While gut health is no longer a taboo topic, consumer understanding of the key role of the gut and microbiome on general well-being is still not understood. Developing successful products for this category requires an understanding of the gut microflora and its impact on health issues, as well as communication strategies. Gain an insight into the trends in the probiotics market; the regulatory considerations to be addressed in product development and launch; and the importance of selecting appropriate strains for specific health benefits.
Digital summits are a new experience in online education, optimized for professionals who need deeper dive information to help them make key business decisions. These immersive education programs are presented by thought leaders in the probiotics industry, addressing the industry's top challenges.
As a registered user, you can attend the live event on Dec. 2nd to view video content in real time with live Q and A interaction with the presenters, or you can watch the content on-demand after the live event.
Inside the Digital Summit platform, users have access to a resource library featuring premium content from INSIDER, along with whitepapers, briefs, and webinar content from the event underwriters. You'll have the ability to create your own profile, pose questions, start a dialogue, download resource material and much more.
Recent advances in genomics technologies and bioinformatics has enabled researchers to study the entire gut microbial community and elucidate its role in human health. We will discuss how these approaches allow us to now study the effects of probiotics on the gut microbiome and what research has shown thus far.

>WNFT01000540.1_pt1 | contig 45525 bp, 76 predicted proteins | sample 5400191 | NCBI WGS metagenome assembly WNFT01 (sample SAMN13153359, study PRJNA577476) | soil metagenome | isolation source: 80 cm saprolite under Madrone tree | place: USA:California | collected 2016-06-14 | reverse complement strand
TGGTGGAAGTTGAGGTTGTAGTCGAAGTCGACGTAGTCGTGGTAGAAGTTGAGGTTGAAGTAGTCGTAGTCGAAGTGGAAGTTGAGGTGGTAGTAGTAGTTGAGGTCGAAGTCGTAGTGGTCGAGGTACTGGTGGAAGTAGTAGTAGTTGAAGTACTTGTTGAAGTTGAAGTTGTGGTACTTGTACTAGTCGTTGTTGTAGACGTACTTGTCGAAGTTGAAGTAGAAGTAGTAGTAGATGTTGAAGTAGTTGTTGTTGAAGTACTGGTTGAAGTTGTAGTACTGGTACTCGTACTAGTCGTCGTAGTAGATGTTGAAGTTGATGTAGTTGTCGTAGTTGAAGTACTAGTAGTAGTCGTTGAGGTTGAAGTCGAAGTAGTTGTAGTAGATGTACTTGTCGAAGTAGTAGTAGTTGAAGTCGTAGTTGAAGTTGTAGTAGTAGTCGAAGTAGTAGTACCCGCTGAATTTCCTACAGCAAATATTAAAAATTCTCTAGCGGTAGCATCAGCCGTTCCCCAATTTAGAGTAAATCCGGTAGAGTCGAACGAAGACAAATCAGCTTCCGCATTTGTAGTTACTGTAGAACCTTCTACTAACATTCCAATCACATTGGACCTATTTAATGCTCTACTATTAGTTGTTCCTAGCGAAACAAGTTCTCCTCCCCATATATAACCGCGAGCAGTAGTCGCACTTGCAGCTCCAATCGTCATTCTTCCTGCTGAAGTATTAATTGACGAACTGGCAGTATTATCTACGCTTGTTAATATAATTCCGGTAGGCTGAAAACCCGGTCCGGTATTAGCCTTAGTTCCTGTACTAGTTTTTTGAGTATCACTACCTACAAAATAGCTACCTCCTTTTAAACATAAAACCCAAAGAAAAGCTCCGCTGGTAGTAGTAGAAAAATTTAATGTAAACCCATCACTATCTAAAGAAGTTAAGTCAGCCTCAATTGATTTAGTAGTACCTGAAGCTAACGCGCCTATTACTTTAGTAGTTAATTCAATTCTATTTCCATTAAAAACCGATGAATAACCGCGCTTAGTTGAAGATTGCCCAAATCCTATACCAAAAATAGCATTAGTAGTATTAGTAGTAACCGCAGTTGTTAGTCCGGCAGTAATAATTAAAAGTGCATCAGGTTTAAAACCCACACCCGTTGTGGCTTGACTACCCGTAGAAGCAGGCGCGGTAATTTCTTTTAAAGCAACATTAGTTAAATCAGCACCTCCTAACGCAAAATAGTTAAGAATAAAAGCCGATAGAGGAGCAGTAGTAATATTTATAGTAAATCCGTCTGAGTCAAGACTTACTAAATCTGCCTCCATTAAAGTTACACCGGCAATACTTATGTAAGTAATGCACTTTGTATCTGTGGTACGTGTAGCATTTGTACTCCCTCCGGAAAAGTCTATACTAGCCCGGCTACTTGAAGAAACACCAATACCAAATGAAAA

The concept of probiotics, which was introduced in the early 20th century, has recently gained considerable importance in the health-food industries across the world. Given its significance in dietary supplements and in dairy products, it is predicted to grow at the rate of 7.7% from 2012 to 2020. Such staggering rise in the use of probiotics in the global market warrants the implementation of a common regulatory measure for all the regions/countries. To meet this challenge, FAO/WHO has recently introduced the guidelines and recommended criteria for the evaluation of probiotics. One of the recommendations is to identify the genus and species of the probiotic strain used. Further, since clinical evidence suggests the health benefit of probiotics is likely to be strain-specific, it is crucial to identify the strains in each dairy/health related-food product. Although the current recommended molecular techniques, such as 16S rDNA sequencing, can accurately identify to the species level, methods such as Ribotyping and Pulsed Field Gel Electrophoresis (PFGE) are unlikely to yield accurate strain-level identification. Utilizing these previously recommended methods as well as using two additional methods, MALDI-TOF and Multilocus Sequence Typing (MLST), the present study endeavored to identify the probiotic strains from commercially available yogurt brands and evaluated the ability of different identification platforms for species and strain-level characterization.
The market for probiotics is growing and the applications for probiotics are increasingly expanding. With such diverse beneficial applications for probiotics and so many different options for product consumption, market possibilities seem endless. However, it is important to consider the regulatory limitations for probiotics when marketed as a supplement, functional food or beverage, OTC or drug. Dietary supplements, by definition, are meant to "supplement the diet" in order to maintain a healthy body and mind. Probiotics confer many diverse health benefits, which raises the question: do probiotics technically "fit" within the confines of the dietary supplement definition? This session will present the most recent regulatory guidance on probiotics, and compare efficacy claims substantiation needed for probiotics as a food or as a supplement, as well as how subtle changes to marketing claims may position a probiotic as a drug in the eyes of FDA and FTC.